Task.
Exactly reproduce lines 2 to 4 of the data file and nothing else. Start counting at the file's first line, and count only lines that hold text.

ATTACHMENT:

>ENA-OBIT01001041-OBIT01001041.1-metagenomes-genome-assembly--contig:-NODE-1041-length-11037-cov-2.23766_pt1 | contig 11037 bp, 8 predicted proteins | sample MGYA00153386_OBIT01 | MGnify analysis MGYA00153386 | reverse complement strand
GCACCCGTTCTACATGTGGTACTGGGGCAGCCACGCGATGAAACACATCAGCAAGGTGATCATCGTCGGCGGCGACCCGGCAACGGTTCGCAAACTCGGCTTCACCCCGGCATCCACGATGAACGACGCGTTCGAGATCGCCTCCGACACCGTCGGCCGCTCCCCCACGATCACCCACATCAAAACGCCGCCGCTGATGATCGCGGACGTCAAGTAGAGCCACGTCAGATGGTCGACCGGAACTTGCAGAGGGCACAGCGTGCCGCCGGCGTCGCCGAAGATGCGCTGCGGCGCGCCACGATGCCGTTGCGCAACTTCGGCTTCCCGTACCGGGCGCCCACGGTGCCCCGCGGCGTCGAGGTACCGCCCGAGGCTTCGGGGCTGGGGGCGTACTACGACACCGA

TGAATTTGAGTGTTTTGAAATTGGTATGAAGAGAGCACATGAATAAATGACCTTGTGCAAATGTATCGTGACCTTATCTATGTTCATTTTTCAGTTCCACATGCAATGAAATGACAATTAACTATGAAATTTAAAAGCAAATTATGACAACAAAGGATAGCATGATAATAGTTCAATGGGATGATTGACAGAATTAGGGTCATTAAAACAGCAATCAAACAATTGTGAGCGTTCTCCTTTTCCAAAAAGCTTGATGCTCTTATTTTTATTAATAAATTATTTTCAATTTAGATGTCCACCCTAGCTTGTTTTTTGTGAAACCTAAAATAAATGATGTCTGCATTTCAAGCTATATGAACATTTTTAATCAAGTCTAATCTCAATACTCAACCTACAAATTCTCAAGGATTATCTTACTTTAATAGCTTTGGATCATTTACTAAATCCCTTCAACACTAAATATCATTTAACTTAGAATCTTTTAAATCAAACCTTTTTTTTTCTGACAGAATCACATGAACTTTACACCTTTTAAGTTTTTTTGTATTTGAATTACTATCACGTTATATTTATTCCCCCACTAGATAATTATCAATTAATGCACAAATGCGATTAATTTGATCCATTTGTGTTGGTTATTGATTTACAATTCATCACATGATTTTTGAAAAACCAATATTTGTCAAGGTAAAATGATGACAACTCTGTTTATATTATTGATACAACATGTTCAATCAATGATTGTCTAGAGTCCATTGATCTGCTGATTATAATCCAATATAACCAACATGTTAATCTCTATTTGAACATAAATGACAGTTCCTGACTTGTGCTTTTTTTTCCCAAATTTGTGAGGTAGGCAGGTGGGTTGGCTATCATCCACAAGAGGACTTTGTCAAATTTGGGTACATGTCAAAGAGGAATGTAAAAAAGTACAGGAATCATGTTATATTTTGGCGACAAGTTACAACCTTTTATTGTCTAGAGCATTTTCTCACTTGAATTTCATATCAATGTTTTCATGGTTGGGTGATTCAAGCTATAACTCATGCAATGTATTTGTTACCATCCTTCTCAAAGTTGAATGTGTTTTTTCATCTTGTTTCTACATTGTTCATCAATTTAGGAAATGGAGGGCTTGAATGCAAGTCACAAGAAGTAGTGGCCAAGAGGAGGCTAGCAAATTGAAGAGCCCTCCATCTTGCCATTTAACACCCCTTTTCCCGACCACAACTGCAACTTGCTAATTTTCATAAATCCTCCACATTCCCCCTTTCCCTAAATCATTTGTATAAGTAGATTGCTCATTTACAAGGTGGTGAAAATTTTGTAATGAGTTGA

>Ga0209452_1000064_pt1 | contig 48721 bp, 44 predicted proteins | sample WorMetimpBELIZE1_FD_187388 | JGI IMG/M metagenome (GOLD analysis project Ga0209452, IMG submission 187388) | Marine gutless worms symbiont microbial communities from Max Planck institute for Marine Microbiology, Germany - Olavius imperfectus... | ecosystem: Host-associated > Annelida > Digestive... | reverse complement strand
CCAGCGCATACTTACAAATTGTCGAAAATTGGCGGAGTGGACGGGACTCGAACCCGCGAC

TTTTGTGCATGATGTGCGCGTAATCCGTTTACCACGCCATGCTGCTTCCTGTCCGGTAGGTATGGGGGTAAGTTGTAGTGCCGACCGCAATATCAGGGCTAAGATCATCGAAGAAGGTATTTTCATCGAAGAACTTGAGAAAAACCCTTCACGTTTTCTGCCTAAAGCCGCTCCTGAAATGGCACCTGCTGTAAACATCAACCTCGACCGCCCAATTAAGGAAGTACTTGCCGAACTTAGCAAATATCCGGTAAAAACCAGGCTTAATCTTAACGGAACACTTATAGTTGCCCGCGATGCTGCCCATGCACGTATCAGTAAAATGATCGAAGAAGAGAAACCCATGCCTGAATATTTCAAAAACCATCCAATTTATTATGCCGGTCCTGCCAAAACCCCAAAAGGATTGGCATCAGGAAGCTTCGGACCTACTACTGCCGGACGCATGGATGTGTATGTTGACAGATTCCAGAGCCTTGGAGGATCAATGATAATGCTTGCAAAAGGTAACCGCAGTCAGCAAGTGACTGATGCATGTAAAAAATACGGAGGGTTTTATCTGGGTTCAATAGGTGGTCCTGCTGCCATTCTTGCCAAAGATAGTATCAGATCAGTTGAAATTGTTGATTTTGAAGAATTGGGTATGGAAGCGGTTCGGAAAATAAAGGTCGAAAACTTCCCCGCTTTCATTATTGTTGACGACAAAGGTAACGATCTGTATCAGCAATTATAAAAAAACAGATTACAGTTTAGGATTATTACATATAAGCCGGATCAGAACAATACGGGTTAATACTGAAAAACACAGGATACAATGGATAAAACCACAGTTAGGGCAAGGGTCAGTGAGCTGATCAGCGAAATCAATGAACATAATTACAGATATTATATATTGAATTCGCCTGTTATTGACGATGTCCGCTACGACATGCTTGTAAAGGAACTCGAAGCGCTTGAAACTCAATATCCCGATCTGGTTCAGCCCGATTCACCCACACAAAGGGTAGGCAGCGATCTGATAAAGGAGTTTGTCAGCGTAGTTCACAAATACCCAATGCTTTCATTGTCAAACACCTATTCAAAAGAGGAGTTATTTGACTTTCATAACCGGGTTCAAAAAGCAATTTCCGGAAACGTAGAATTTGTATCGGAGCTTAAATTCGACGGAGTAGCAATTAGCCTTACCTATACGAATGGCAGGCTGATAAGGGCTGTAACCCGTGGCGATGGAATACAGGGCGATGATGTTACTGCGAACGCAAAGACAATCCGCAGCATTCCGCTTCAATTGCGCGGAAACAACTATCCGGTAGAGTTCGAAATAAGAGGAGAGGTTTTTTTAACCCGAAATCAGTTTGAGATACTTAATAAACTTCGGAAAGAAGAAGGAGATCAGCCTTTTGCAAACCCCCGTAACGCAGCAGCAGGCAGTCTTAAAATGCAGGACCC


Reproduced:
GCACCCGTTCTACATGTGGTACTGGGGCAGCCACGCGATGAAACACATCAGCAAGGTGATCATCGTCGGCGGCGACCCGGCAACGGTTCGCAAACTCGGCTTCACCCCGGCATCCACGATGAACGACGCGTTCGAGATCGCCTCCGACACCGTCGGCCGCTCCCCCACGATCACCCACATCAAAACGCCGCCGCTGATGATCGCGGACGTCAAGTAGAGCCACGTCAGATGGTCGACCGGAACTTGCAGAGGGCACAGCGTGCCGCCGGCGTCGCCGAAGATGCGCTGCGGCGCGCCACGATGCCGTTGCGCAACTTCGGCTTCCCGTACCGGGCGCCCACGGTGCCCCGCGGCGTCGAGGTACCGCCCGAGGCTTCGGGGCTGGGGGCGTACTACGACACCGA

TGAATTTGAGTGTTTTGAAATTGGTATGAAGAGAGCACATGAATAAATGACCTTGTGCAAATGTATCGTGACCTTATCTATGTTCATTTTTCAGTTCCACATGCAATGAAATGACAATTAACTATGAAATTTAAAAGCAAATTATGACAACAAAGGATAGCATGATAATAGTTCAATGGGATGATTGACAGAATTAGGGTCATTAAAACAGCAATCAAACAATTGTGAGCGTTCTCCTTTTCCAAAAAGCTTGATGCTCTTATTTTTATTAATAAATTATTTTCAATTTAGATGTCCACCCTAGCTTGTTTTTTGTGAAACCTAAAATAAATGATGTCTGCATTTCAAGCTATATGAACATTTTTAATCAAGTCTAATCTCAATACTCAACCTACAAATTCTCAAGGATTATCTTACTTTAATAGCTTTGGATCATTTACTAAATCCCTTCAACACTAAATATCATTTAACTTAGAATCTTTTAAATCAAACCTTTTTTTTTCTGACAGAATCACATGAACTTTACACCTTTTAAGTTTTTTTGTATTTGAATTACTATCACGTTATATTTATTCCCCCACTAGATAATTATCAATTAATGCACAAATGCGATTAATTTGATCCATTTGTGTTGGTTATTGATTTACAATTCATCACATGATTTTTGAAAAACCAATATTTGTCAAGGTAAAATGATGACAACTCTGTTTATATTATTGATACAACATGTTCAATCAATGATTGTCTAGAGTCCATTGATCTGCTGATTATAATCCAATATAACCAACATGTTAATCTCTATTTGAACATAAATGACAGTTCCTGACTTGTGCTTTTTTTTCCCAAATTTGTGAGGTAGGCAGGTGGGTTGGCTATCATCCACAAGAGGACTTTGTCAAATTTGGGTACATGTCAAAGAGGAATGTAAAAAAGTACAGGAATCATGTTATATTTTGGCGACAAGTTACAACCTTTTATTGTCTAGAGCATTTTCTCACTTGAATTTCATATCAATGTTTTCATGGTTGGGTGATTCAAGCTATAACTCATGCAATGTATTTGTTACCATCCTTCTCAAAGTTGAATGTGTTTTTTCATCTTGTTTCTACATTGTTCATCAATTTAGGAAATGGAGGGCTTGAATGCAAGTCACAAGAAGTAGTGGCCAAGAGGAGGCTAGCAAATTGAAGAGCCCTCCATCTTGCCATTTAACACCCCTTTTCCCGACCACAACTGCAACTTGCTAATTTTCATAAATCCTCCACATTCCCCCTTTCCCTAAATCATTTGTATAAGTAGATTGCTCATTTACAAGGTGGTGAAAATTTTGTAATGAGTTGA

>Ga0209452_1000064_pt1 | contig 48721 bp, 44 predicted proteins | sample WorMetimpBELIZE1_FD_187388 | JGI IMG/M metagenome (GOLD analysis project Ga0209452, IMG submission 187388) | Marine gutless worms symbiont microbial communities from Max Planck institute for Marine Microbiology, Germany - Olavius imperfectus... | ecosystem: Host-associated > Annelida > Digestive... | reverse complement strand